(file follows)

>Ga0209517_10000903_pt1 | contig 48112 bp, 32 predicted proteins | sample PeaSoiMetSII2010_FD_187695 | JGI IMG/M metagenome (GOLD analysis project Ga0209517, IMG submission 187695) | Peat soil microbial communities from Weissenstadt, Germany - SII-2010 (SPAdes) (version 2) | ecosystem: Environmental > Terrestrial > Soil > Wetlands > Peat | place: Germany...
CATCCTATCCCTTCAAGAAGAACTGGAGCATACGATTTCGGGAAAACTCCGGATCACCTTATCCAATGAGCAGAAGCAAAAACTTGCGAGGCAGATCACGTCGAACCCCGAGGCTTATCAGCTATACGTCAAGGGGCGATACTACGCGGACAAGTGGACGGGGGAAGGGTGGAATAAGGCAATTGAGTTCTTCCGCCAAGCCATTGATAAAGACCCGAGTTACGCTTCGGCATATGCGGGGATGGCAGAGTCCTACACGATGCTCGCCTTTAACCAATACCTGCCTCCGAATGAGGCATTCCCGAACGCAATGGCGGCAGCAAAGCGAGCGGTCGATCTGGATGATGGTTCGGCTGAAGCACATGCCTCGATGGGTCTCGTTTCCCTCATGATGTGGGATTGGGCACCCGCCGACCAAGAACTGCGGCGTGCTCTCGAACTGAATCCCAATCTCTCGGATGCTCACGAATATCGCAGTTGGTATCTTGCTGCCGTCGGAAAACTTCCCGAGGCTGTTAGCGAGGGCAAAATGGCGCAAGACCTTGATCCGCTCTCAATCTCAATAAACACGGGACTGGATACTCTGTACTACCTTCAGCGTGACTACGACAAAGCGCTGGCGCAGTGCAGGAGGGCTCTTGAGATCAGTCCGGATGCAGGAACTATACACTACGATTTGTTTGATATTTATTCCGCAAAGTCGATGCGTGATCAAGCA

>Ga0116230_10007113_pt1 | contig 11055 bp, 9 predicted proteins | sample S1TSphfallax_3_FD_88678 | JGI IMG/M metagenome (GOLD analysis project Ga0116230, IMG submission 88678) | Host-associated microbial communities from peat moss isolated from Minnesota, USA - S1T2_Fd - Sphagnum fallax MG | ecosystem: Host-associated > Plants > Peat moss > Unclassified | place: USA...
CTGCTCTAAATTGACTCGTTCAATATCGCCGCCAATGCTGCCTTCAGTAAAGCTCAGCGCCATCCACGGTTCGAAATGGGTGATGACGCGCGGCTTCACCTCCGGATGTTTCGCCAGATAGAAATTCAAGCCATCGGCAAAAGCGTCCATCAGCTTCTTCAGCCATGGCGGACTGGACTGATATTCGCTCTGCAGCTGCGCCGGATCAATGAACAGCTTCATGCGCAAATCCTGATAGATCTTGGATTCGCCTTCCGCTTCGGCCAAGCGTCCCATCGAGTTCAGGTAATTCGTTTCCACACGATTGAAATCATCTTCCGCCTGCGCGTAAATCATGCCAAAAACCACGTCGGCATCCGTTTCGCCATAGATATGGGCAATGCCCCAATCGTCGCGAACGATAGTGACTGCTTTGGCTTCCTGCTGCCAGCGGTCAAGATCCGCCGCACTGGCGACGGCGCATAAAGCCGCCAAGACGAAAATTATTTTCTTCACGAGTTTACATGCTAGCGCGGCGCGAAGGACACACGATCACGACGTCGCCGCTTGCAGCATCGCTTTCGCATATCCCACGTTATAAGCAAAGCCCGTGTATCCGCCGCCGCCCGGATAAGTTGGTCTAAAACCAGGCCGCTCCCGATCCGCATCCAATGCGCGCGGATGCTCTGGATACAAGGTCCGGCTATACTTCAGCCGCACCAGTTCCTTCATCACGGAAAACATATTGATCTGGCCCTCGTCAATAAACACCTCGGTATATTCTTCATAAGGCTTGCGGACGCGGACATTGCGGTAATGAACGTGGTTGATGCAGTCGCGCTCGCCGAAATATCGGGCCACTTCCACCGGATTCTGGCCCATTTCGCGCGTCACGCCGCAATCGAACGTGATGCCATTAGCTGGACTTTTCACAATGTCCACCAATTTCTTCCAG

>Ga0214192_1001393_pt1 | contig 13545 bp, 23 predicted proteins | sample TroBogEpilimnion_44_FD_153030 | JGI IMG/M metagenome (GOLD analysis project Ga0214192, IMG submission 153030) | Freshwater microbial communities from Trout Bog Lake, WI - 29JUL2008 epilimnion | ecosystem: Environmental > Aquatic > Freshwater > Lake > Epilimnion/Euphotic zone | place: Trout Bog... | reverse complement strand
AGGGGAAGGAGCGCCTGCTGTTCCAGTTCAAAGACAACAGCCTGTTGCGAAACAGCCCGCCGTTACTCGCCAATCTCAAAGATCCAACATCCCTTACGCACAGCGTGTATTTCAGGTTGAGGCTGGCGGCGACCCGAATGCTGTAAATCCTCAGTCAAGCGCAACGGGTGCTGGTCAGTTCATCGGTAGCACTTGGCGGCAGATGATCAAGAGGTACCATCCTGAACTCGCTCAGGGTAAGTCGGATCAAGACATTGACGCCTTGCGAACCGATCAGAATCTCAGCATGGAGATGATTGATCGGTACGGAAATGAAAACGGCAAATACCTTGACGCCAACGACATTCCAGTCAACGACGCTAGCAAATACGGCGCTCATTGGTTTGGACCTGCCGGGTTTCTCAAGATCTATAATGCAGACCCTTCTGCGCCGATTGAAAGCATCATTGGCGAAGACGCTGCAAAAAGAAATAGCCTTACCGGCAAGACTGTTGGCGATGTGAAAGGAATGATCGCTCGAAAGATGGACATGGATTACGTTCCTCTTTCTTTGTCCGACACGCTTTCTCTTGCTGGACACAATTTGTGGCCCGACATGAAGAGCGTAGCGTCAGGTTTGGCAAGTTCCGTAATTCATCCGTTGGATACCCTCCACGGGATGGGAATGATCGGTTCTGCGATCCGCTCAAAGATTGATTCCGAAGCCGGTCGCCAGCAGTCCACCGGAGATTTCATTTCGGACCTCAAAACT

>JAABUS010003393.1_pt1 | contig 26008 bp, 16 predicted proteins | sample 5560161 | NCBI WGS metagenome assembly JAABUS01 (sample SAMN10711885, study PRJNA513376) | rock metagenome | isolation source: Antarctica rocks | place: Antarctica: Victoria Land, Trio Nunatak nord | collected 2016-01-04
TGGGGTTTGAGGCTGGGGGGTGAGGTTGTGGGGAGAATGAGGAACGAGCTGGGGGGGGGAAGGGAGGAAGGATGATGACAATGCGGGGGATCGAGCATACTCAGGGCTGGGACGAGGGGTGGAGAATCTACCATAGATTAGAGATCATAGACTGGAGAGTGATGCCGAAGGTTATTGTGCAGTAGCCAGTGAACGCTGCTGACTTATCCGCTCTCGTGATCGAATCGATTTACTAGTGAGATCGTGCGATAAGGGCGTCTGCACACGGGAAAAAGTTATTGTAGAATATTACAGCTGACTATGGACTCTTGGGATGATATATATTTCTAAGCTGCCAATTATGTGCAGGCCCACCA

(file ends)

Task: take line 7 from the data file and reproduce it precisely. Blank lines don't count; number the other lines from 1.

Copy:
>JAABUS010003393.1_pt1 | contig 26008 bp, 16 predicted proteins | sample 5560161 | NCBI WGS metagenome assembly JAABUS01 (sample SAMN10711885, study PRJNA513376) | rock metagenome | isolation source: Antarctica rocks | place: Antarctica: Victoria Land, Trio Nunatak nord | collected 2016-01-04